Perhaps Michael Bloomberg’s greatest achievement as mayor was fostering the creation of more good public schools in the city, giving middle-class families more reason to stay and lower-income parents real hope for their kids. Mayor Bill de Blasio then went to war on those schools — and the Eric Adams administration keeps blinking on undoing the damage.
Part of Blas’ war was prolonged assault on charters. But another was an attack on selective middle and high schools in the name of “equity.” And the results are now in from one of the most controversial moves: the “Diversity Plan” imposed on Brooklyn’s District 15 in 2018.
City Hall spent big to muscle D15 into “voluntarily” shifting all middle-school admissions to a lottery managed by educrats, ending the screens that some schools used to ensure new students were prepared for demanding classwork.
The plan was announced from MS 51, the school Blas’ own children (and those of then-City Council Brad Lander, another big booster of the plan) had already graduated from.
Prior to the change, the school had been the fourth biggest feeder to specialized high schools in the city. Now it’s the 16th. And it’s not just the most gifted who are hurting: seventh-grade math proficiency scores have fallen from 81% to 48%, with huge declines across all the racial groups the city tracks — a level of learning loss worse than other schools saw amid the pandemic — as student concerns over safety skyrocket.
We only know this now because a group of outraged parents fought for the info under the Freedom of Information laws. But in the meantime, Team Blas fostered similar changes in Manhattan’s District 2, then exploited the pandemic to impose lotteries on selective schools across the city. And today merit-based admissions are back only at 30% of previous levels.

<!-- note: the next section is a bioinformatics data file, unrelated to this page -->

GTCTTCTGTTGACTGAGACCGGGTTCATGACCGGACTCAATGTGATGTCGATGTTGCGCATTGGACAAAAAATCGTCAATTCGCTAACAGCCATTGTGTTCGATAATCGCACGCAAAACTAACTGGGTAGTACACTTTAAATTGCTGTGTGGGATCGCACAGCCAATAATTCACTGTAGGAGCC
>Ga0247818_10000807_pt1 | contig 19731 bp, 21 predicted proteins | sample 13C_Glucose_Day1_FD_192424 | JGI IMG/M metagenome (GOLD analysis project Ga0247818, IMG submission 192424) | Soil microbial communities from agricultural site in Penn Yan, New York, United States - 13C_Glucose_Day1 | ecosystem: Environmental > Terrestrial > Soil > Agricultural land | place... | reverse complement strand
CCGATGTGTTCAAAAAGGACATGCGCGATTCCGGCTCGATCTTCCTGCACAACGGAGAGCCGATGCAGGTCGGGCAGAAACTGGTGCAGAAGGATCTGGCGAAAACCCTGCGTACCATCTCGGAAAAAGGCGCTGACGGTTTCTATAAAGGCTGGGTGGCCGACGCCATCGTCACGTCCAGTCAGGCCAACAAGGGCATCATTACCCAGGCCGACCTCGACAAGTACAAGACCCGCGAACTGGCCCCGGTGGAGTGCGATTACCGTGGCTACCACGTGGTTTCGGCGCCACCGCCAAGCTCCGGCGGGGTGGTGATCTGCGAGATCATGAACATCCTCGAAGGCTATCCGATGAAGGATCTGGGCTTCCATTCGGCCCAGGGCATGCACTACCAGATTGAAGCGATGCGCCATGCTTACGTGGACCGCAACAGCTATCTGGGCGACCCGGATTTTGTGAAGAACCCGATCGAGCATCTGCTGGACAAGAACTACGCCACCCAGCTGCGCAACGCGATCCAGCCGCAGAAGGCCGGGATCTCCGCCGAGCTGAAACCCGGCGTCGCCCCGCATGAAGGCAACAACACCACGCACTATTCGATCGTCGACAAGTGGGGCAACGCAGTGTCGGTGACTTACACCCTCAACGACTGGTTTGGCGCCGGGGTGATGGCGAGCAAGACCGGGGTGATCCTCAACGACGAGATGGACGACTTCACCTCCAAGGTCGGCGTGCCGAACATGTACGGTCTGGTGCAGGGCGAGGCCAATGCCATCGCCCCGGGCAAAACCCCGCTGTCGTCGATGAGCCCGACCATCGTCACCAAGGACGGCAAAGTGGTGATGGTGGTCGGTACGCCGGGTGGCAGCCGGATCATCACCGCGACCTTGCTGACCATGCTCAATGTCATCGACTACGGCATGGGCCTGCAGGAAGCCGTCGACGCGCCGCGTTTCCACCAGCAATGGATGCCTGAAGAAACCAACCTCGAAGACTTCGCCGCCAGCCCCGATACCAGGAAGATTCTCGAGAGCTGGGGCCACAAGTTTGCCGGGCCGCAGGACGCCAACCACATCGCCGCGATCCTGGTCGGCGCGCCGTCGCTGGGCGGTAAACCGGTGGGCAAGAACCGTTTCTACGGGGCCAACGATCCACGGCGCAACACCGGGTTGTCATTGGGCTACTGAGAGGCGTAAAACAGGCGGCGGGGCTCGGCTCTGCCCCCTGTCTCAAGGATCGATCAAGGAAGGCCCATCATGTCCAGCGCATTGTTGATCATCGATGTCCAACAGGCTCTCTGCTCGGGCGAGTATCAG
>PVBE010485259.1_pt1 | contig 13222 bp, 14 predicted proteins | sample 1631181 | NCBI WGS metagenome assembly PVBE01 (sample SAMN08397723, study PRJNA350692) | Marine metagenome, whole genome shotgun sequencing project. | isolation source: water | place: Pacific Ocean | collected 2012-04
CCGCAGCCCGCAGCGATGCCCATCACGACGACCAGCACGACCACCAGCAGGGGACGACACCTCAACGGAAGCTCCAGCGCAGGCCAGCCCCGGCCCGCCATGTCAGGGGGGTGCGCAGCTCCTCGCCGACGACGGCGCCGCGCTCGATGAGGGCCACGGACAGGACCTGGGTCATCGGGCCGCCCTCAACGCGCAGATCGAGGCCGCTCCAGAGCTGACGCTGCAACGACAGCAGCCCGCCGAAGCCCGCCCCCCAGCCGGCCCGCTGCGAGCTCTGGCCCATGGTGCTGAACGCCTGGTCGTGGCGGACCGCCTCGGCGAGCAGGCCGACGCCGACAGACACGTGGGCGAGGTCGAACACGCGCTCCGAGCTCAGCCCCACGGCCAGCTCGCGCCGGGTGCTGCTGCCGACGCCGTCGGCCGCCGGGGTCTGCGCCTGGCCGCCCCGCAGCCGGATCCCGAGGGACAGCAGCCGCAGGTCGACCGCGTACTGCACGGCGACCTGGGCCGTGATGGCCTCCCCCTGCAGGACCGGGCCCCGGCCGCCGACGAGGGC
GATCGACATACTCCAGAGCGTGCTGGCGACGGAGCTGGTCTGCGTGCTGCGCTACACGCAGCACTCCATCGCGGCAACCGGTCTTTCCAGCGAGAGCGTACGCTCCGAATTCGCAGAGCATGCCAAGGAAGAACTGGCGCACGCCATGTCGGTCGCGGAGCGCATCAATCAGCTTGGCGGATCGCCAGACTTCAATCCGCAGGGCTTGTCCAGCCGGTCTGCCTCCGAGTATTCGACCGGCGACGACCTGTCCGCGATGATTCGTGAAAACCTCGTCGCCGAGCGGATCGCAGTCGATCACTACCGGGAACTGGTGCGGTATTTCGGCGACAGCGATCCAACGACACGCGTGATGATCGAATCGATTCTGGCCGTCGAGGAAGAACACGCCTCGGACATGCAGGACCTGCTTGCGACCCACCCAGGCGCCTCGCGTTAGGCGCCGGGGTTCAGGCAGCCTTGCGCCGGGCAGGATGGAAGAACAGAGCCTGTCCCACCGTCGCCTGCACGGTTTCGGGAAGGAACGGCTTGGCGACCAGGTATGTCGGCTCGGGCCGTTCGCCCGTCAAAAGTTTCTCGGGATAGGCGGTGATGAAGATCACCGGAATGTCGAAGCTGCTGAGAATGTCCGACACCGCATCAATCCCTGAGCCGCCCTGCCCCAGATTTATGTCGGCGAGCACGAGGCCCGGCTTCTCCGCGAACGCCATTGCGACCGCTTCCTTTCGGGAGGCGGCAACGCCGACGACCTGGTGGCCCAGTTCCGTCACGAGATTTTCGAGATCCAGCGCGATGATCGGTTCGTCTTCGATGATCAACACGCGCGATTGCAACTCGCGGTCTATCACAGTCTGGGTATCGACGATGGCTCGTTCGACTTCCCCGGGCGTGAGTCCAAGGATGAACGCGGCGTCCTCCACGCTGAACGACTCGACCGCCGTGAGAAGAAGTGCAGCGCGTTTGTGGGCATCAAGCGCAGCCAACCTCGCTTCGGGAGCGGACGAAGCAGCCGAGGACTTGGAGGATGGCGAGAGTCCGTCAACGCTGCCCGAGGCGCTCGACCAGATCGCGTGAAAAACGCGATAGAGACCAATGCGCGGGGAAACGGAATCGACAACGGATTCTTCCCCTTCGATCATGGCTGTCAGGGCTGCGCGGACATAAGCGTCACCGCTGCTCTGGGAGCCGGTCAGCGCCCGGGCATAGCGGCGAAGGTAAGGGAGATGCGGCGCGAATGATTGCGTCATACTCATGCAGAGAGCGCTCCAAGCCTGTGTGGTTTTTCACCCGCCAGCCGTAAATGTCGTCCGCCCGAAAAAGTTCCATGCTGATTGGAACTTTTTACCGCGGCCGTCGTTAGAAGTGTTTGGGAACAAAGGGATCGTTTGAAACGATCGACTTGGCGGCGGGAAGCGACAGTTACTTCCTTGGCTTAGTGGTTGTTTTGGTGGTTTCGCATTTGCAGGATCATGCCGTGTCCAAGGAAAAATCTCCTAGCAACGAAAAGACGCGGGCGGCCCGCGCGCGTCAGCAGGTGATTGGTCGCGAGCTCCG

That’s likely a permanent change, because Chancellor David Banks left every district’s superintendent to decide on whether to allow the return of selective admissions, and many declined — including District 2’s Kelly McGuire, who simply ignored clear parent fervor to save school standards.
It’s easier not to stand for excellence against moves in the name of “equity” that in reality on deliver mediocrity — at best.
Citywide public-school enrollment is already plummeting, and this will only speed up the exodus.
One safety valve could be allowing greater growth of charters, alternate public schools that offer new opportunity, especially for striving low-income families in areas where the regular public schools don’t deliver. But Team Adams isn’t standing up for them, either.
We’re thinking, of course, of Banks’ recent decision, plainly in cooperation with the Mayor’s Office, to give up on long-laid plans to provide space for three new Success Academy primary schools. That’s a signal that all charters will find it near-impossible to grow, even though Blas is finally gone.
The ideologues and special interests like the United Federation of Teachers don’t care about what parents want or children need; they’d rather rule absolutely over a public-education system that’s dying — and a mayor and chancellor who surely know better won’t fight back.
It’s a tragedy in (not very) slow motion.
Comments are closed.